A Necessary Evil

Antonio Smith joked around about a possible Spygate II and struck a nerve, which says something about non-New Englanders' relationship with the Pats. (USA TODAY Sports)

Antonio Smith joked around about a possible Spygate II and struck a nerve, which says something about non-New Englanders' relationship with the Pats. (USA TODAY Sports)

After the Patriots’ comeback win this past Sunday, Texans defensive end Antonio Smith cast some lighthearted aspersions about Bill Belichick’s team possibly spying on his own because Tom Brady and his offense adjusted immediately and perfectly to some looks the Texans threw at them in the second half. He claimed Houston was employing brand new defensive tactics — ones the Pats couldn’t have scouted — and it was “miraculous” how swiftly New England understood how to exploit them.

Smith said all of this with a glimmer in his eye, which makes it unsurprising he made himself marginally clearer on Monday, saying that the news outlets that ran with his quotes were a touch hysterical. Smith’s tone is a little bit difficult to decipher in print, because he tends to speak in innuendos that I think are meant to betray a certain giddy facetiousness. (Even when an NFL player is being “funny” instead of khakily dutiful, it’s kind of a headache.) But Smith basically kidded about how Oh, did I mention “spying”? I forgot that was a sensitive term with respect to Belichick and company.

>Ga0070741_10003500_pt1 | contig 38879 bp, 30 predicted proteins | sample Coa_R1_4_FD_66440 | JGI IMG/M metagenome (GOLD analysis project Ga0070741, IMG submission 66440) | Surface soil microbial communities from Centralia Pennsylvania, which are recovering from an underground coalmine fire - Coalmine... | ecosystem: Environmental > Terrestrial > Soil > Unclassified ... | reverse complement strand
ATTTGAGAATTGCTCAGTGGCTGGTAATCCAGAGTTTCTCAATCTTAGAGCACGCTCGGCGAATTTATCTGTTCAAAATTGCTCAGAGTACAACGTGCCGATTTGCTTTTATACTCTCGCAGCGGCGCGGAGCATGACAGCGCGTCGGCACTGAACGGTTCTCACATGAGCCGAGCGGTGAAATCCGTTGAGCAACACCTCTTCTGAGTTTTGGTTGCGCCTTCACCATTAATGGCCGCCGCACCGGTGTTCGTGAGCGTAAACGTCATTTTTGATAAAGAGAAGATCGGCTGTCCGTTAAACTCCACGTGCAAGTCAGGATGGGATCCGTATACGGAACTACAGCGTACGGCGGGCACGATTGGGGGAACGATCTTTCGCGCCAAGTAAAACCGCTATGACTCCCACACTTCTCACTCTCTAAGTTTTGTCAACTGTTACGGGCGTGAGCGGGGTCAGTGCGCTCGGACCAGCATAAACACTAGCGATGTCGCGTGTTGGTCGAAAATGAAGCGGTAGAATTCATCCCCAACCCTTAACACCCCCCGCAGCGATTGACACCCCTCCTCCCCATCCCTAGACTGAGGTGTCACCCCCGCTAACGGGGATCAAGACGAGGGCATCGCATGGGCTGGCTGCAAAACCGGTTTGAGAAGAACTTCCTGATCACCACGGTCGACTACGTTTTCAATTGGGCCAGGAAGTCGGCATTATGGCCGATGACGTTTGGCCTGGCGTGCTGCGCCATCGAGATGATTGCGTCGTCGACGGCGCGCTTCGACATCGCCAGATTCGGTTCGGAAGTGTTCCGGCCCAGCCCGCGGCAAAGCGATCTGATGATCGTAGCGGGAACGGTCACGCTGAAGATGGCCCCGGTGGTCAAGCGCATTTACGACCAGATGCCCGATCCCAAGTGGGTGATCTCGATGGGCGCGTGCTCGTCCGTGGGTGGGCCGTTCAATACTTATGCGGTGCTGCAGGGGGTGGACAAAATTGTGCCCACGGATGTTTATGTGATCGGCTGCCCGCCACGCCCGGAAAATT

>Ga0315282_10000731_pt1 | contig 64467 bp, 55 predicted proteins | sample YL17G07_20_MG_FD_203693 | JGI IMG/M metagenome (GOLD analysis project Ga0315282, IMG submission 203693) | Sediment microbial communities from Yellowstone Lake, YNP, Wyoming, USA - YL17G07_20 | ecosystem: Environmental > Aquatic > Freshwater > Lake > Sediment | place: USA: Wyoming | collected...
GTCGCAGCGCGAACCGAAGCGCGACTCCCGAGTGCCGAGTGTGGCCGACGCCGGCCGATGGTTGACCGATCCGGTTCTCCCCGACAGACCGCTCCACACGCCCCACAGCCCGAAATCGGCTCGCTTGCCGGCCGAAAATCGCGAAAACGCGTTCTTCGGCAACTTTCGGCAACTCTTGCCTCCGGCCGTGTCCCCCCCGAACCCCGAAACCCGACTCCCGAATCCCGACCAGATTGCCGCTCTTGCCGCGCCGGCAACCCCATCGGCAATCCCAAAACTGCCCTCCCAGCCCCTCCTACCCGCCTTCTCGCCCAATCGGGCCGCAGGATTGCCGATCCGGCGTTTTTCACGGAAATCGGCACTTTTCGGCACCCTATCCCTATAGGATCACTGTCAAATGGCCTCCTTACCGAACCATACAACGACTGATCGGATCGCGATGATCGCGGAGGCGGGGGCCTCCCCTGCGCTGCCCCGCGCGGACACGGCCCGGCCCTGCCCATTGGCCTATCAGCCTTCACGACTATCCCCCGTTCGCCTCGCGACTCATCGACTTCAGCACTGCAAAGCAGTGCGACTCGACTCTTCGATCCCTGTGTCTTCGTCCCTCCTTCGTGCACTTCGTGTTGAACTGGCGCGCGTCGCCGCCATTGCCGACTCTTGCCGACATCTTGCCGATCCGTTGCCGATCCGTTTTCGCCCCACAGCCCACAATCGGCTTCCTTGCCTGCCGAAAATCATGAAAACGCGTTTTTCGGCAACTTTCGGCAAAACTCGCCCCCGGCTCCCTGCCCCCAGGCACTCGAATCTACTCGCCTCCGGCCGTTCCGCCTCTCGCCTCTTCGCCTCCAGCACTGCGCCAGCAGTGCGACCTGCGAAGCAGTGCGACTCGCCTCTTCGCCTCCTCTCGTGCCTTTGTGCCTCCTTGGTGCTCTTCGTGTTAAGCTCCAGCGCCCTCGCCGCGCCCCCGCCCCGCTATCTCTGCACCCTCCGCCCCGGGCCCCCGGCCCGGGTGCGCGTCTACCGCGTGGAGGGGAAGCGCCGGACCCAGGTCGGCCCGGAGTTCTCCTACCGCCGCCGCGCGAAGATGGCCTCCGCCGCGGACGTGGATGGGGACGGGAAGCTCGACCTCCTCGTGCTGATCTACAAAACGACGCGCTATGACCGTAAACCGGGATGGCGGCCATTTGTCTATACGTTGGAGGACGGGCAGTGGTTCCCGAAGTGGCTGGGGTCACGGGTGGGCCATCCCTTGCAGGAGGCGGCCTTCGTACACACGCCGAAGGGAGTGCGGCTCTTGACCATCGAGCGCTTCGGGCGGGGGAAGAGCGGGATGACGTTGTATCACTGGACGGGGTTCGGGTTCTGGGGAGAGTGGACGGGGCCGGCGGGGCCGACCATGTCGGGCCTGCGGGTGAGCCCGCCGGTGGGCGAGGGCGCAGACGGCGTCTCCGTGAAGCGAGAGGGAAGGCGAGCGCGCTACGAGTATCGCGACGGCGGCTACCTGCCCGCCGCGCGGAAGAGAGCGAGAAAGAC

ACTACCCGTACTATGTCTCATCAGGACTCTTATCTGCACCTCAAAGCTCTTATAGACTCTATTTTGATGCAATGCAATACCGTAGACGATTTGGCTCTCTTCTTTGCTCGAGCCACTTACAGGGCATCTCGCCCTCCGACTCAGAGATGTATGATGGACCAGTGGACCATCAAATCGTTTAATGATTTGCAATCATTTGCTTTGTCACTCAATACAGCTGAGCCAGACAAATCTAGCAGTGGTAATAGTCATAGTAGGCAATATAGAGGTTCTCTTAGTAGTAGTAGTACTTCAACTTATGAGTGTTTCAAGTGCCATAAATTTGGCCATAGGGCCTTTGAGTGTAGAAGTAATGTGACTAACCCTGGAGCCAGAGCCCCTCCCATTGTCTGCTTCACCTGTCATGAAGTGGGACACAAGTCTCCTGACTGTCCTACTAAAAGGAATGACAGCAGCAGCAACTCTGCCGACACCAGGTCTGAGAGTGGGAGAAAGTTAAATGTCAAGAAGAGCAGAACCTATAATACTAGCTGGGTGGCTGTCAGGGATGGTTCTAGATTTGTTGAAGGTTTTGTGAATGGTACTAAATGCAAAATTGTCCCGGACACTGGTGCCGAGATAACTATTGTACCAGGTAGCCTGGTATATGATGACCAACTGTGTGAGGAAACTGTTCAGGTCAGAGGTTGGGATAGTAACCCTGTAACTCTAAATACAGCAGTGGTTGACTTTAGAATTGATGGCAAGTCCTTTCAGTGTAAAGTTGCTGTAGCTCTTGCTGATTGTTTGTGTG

Whether Smith clarified his comments or not, his initial ones were going to be newsworthy, the sort of weekly non-story we discuss because sports media has airtime and column inches to kill, and it’s good for a few jokes. Smith is right to assume that, because he was insinuating something negative about the Patriots — and not, say, the Chargers — his words garnered more attention than they otherwise might have, though he seems to misunderstand why, because he said, “It tickles me how much the country loves the Patriots so much that they take everything so seriously.”

The reason this is any sort of story is because the Patriots, outside of New England, inspire feelings of revulsion. Perhaps more remarkable than their sustained success over the past decade-plus is that we still hate them, and our ears perk up whenever someone alludes to Belichickian villainy. Continually maintaining possession of the Unlikable Team crown in a league with volatile rosters and more than a few child-tyrant coaches and angry bro superstars is something like an achievement.

It’s not that the Patriots aren’t interesting, but as I wrote a week ago, Belichick is made out to be a much more unusual thinker than he actually is. Brady, while once-transcendent and still-great, isn’t stylistically exciting or particularly anything besides handsome and forehead-pulsatingly overcompetitive. There’s rarely any strife happening in New England, or at least any we hear about. The Pats are even less quotable than your average NFL team because of the way players speak to the press as if Belichick’s scowling specter is standing directly behind them.